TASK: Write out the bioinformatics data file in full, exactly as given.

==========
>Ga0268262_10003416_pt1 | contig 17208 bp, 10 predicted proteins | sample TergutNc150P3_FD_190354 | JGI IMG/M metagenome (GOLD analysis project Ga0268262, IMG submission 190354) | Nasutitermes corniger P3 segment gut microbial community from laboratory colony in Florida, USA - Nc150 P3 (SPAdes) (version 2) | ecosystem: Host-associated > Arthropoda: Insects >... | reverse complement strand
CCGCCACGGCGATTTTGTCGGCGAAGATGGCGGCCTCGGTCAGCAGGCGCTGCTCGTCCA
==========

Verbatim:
>Ga0268262_10003416_pt1 | contig 17208 bp, 10 predicted proteins | sample TergutNc150P3_FD_190354 | JGI IMG/M metagenome (GOLD analysis project Ga0268262, IMG submission 190354) | Nasutitermes corniger P3 segment gut microbial community from laboratory colony in Florida, USA - Nc150 P3 (SPAdes) (version 2) | ecosystem: Host-associated > Arthropoda: Insects >... | reverse complement strand
CCGCCACGGCGATTTTGTCGGCGAAGATGGCGGCCTCGGTCAGCAGGCGCTGCTCGTCCA